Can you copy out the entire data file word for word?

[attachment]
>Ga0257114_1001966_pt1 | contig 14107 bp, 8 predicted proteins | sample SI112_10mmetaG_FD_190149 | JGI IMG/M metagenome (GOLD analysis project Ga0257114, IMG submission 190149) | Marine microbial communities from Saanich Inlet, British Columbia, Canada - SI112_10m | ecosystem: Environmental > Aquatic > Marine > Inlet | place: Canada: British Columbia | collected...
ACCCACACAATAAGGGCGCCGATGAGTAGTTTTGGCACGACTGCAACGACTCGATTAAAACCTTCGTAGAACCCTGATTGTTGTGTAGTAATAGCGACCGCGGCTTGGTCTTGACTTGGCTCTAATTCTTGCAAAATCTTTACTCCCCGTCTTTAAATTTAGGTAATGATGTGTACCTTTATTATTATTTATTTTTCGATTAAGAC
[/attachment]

>Ga0257114_1001966_pt1 | contig 14107 bp, 8 predicted proteins | sample SI112_10mmetaG_FD_190149 | JGI IMG/M metagenome (GOLD analysis project Ga0257114, IMG submission 190149) | Marine microbial communities from Saanich Inlet, British Columbia, Canada - SI112_10m | ecosystem: Environmental > Aquatic > Marine > Inlet | place: Canada: British Columbia | collected...
ACCCACACAATAAGGGCGCCGATGAGTAGTTTTGGCACGACTGCAACGACTCGATTAAAACCTTCGTAGAACCCTGATTGTTGTGTAGTAATAGCGACCGCGGCTTGGTCTTGACTTGGCTCTAATTCTTGCAAAATCTTTACTCCCCGTCTTTAAATTTAGGTAATGATGTGTACCTTTATTATTATTTATTTTTCGATTAAGAC